• Classic Horrors Club

TV Terror Guide: Kolchak the Night Stalker (The Youth Killer)

Air Date: Mar. 14, 1975

Written by: Rudolph Borchert

Directed by: Don McDougall


Monster of the Week: Helen of Troy


Kolchak is supposed to be writing a swinging singles update feature.


Kolchak suspects the supernatural when he learns that the glass eye from a dead senior citizen belongs to a young man.


Kolchak’s theory is that Helen of Troy is alive and well in Chicago and is draining the youth from her victims, causing them to die of old age.


He stops the threat by telling Helen one of her victims was imperfect (the glass eye.)



You’re Kolchak? (Sgt. Orkin) Yeah that’s right. You’re the one the precinct captains are always talking about? (Sgt. Orkin)

Spitballing a few ideas is when you start a feature, not when you’re polishing it. (Vincenzo) No, no. That’s the way I work, Tony. See, I spit and polish at the same time.


The destruction would probably be ruled a result of vandalism or a faulty sprinkler system. Kolchak doesn't need any pictures of Helen of Troy; they can be found anywhere.



The way Kolchak’s assignments are connected with supernatural cases makes me wonder two things: either it’s awfully coincidental or there are an awful lot of supernatural murders happening of which Kolchak is not aware. I guess which one you choose depends on your tolerance for the limitations of television writing and your capacity for overlooking such restrictions to let your imagination roam.


In The Youth Killer, Kolchak is actually doing his due diligence to write a story and doesn’t immediately realize there’s something supernatural happening. In fact, he accidentally stumbles into his adventure when he simply hears sirens after interviewing someone for his feature on swinging singles. When he meets a police sergeant that tells Kolchak he believes police and reporters should work together, I thought we were going to have a repeat of the Captain Vernon Rausch subplot from the last episode.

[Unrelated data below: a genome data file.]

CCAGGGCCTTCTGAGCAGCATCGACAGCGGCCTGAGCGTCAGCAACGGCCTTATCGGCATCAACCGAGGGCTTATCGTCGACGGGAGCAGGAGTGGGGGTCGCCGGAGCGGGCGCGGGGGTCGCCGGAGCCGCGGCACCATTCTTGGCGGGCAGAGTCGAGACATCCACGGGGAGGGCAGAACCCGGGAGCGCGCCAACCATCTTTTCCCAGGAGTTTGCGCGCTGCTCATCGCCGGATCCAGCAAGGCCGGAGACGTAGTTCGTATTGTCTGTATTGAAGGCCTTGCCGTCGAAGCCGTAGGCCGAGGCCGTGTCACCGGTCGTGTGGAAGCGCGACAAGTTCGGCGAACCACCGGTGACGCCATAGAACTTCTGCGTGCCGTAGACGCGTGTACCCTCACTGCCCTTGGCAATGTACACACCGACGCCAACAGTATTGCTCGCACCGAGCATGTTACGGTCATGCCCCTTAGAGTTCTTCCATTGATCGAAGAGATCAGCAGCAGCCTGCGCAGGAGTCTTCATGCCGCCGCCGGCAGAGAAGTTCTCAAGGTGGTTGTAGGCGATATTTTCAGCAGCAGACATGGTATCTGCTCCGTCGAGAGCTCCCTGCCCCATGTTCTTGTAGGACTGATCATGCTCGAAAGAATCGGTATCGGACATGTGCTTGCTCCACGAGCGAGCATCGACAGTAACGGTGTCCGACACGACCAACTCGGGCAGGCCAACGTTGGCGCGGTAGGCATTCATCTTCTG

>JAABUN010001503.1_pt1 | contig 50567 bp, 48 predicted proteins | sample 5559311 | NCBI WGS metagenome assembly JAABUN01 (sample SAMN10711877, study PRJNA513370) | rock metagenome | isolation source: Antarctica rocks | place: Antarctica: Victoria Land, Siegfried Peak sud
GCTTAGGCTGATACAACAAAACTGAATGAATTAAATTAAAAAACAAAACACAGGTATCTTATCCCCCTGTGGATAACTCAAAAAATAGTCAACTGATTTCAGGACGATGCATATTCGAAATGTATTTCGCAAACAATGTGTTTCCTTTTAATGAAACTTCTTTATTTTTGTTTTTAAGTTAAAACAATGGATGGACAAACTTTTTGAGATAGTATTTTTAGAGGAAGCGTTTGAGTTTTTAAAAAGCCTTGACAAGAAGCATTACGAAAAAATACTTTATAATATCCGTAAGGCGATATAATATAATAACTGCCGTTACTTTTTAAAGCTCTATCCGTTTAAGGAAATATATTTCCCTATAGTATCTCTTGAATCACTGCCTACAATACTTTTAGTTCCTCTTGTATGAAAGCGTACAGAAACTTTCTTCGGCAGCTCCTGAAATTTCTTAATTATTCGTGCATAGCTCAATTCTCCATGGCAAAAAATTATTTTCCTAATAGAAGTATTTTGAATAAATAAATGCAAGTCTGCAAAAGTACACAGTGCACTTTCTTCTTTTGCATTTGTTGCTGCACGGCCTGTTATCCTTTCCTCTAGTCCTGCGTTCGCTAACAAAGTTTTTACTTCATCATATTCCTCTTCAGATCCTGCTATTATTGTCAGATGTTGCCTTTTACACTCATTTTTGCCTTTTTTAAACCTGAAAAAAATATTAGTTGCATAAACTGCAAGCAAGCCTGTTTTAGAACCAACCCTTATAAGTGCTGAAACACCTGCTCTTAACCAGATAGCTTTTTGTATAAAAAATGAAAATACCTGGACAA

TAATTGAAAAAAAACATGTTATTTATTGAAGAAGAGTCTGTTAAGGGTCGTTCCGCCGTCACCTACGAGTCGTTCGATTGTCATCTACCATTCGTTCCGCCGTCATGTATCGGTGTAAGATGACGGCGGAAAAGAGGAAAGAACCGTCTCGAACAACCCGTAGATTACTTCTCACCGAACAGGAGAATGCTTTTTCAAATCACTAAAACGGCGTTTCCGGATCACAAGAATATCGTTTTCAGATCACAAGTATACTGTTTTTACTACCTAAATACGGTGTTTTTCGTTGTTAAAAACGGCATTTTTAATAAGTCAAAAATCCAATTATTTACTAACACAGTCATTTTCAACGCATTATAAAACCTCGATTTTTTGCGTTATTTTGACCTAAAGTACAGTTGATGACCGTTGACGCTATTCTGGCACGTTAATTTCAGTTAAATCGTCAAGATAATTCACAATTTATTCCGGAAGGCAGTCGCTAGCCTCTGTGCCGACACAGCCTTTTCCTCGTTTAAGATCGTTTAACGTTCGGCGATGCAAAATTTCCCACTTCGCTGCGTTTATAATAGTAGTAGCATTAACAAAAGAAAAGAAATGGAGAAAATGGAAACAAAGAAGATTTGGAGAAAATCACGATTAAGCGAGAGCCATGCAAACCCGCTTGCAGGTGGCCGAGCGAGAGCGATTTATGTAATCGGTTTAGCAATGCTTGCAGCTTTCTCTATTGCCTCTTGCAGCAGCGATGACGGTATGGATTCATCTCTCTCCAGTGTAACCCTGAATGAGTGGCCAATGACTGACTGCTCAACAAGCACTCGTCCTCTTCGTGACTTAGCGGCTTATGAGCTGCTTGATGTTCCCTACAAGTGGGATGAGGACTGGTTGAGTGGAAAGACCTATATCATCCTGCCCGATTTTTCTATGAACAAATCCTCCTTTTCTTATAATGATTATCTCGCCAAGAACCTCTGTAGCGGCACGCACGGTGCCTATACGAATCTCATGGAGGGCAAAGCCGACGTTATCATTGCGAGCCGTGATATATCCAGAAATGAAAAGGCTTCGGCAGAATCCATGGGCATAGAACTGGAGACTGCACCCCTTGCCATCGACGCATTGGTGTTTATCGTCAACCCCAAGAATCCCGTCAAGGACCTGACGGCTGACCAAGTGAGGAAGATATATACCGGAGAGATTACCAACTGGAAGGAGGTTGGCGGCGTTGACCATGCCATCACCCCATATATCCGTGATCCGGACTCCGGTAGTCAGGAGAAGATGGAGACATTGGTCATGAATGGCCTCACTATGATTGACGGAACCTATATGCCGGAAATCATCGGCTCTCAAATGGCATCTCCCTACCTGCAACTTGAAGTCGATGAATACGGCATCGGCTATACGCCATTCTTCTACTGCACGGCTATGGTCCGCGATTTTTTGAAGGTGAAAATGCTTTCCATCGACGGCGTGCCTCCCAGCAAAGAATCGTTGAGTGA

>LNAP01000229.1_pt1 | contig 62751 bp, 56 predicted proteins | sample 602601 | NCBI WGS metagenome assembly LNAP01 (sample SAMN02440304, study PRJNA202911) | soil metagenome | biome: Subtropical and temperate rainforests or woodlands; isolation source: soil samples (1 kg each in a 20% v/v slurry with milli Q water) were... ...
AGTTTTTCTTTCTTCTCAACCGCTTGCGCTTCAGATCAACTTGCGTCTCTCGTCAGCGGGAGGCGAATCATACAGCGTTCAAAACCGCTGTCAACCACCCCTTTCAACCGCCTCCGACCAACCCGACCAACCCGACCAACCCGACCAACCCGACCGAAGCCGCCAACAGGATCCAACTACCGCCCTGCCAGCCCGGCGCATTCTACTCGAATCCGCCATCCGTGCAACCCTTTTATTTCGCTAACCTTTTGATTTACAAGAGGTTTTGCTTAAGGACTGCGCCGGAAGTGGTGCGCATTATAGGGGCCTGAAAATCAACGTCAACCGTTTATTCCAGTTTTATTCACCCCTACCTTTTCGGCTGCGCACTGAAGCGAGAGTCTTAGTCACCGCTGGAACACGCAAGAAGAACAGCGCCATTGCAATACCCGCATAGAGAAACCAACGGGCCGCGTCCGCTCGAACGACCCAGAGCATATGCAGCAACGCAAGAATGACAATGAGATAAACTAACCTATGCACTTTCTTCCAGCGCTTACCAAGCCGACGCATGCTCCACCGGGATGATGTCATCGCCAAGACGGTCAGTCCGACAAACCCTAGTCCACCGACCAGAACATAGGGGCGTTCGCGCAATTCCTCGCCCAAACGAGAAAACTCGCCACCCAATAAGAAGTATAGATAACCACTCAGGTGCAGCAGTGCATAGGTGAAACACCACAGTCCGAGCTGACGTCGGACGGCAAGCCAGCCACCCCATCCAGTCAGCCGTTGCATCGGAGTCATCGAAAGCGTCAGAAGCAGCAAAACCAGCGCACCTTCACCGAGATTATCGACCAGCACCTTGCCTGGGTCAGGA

Instead, the subplot turns on Sergeant Orkin’s change of attitude after telling he peers with whom he’s working. The police connection pretty much disappears after this. Kolchak is on his own and reaches his conclusion after one conversation with a former professor-turned-cab-driver who casually mentions that Helen Surtees (Cathy Lee Crosby,) the owner of an exclusive dating agency, resembles Helen of Troy… or at least every painting and statue you see of Helen of Troy.


Unless I missed it, the story provides no explanation for how and why Helen of Troy exists in modern day Chicago and why she just now starts killing people. It might be because she moves around to different locales every so often. However, if that’s the case, there’s no focus on the details as there has been in the past when a new monster of the week appears in Chicago and Kolchak learns of similar supernatural occurrences in other cities.


I’ve realized part of the reason I seem to be enjoying these later episodes of the series so much… the ones others call, “lesser.” It’s because they’re “original.” I mean, when the monster of the week is a vampire or werewolf, you enter them with expectations and, like I’ve said many times, expectations lead to disappointment. If you don’t know what to expect, though, it’s hard to be disappointed.


I’m going to contradict myself now because, while the monster of the week is indeed original, at least in terms of the genre (I don’t recall ever seeing a movie or show where Helen of Troy is the big bad), the tropes of the episode are not. It borrows liberally from The Trevi Collection and Demon in Lace. At this point, I don’t care. There’s more to criticize in The Youth Killer, but I don’t enjoy it any less. I smile and I laugh, but a tear begins to form because there’s only one more episode to go.

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